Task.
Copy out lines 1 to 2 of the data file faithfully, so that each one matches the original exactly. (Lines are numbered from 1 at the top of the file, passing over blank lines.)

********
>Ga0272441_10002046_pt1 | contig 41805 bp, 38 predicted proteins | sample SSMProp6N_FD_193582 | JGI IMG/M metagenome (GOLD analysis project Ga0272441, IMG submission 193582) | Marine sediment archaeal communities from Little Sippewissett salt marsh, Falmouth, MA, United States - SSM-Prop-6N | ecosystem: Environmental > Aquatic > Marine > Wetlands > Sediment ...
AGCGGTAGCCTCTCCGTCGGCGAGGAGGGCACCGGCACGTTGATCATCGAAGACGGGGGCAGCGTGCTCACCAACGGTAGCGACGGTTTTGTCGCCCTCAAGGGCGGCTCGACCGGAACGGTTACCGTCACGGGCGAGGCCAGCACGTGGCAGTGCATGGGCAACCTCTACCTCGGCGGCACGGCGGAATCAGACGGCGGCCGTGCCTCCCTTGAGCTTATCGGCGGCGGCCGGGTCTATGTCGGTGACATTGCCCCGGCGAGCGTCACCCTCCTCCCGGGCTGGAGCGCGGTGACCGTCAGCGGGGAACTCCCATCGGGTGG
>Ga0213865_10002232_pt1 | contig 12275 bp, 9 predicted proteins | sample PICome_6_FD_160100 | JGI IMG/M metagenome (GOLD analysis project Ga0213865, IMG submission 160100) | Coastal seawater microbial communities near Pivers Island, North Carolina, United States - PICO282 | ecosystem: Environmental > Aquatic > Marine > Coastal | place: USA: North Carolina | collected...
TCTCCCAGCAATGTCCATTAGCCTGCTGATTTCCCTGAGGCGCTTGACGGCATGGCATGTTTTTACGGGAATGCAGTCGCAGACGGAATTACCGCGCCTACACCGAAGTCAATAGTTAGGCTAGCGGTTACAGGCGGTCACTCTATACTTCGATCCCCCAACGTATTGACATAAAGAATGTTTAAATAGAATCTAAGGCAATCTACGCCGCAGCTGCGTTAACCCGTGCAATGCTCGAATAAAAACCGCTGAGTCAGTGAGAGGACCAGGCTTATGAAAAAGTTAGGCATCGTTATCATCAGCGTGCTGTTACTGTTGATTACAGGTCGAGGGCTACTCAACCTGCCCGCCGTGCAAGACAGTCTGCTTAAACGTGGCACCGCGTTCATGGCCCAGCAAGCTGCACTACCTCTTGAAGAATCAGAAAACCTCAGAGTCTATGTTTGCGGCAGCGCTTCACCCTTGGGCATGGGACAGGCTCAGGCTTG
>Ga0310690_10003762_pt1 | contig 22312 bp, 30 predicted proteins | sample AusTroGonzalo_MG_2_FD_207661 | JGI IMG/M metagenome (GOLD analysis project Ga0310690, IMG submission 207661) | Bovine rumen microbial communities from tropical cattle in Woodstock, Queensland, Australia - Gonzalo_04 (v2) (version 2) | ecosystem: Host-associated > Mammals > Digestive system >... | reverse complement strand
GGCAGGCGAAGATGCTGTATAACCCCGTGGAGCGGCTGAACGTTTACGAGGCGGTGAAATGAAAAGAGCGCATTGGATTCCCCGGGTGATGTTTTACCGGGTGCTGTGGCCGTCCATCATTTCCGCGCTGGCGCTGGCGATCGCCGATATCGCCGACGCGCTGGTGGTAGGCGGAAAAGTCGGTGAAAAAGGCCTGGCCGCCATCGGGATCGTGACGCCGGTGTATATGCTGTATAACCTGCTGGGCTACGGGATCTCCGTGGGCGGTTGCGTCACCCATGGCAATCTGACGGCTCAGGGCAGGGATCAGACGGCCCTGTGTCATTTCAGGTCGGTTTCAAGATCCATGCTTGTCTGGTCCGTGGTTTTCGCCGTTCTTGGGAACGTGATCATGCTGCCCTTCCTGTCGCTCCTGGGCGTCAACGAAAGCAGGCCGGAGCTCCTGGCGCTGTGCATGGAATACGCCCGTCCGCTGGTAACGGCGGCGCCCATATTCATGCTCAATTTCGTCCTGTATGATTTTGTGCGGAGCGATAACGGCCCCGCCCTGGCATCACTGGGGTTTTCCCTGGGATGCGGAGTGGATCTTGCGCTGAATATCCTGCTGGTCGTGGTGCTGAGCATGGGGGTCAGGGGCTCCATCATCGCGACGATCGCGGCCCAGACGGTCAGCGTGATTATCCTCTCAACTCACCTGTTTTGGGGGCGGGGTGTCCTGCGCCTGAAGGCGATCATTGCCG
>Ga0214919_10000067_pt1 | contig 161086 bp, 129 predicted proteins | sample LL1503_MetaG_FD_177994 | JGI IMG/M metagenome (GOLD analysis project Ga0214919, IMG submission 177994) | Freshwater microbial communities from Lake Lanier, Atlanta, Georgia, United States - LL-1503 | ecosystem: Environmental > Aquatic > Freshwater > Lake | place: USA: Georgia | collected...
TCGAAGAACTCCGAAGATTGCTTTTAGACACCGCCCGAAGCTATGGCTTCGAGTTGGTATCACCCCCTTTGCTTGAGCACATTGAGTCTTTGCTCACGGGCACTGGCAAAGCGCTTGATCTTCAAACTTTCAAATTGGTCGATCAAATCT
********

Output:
>Ga0272441_10002046_pt1 | contig 41805 bp, 38 predicted proteins | sample SSMProp6N_FD_193582 | JGI IMG/M metagenome (GOLD analysis project Ga0272441, IMG submission 193582) | Marine sediment archaeal communities from Little Sippewissett salt marsh, Falmouth, MA, United States - SSM-Prop-6N | ecosystem: Environmental > Aquatic > Marine > Wetlands > Sediment ...
AGCGGTAGCCTCTCCGTCGGCGAGGAGGGCACCGGCACGTTGATCATCGAAGACGGGGGCAGCGTGCTCACCAACGGTAGCGACGGTTTTGTCGCCCTCAAGGGCGGCTCGACCGGAACGGTTACCGTCACGGGCGAGGCCAGCACGTGGCAGTGCATGGGCAACCTCTACCTCGGCGGCACGGCGGAATCAGACGGCGGCCGTGCCTCCCTTGAGCTTATCGGCGGCGGCCGGGTCTATGTCGGTGACATTGCCCCGGCGAGCGTCACCCTCCTCCCGGGCTGGAGCGCGGTGACCGTCAGCGGGGAACTCCCATCGGGTGG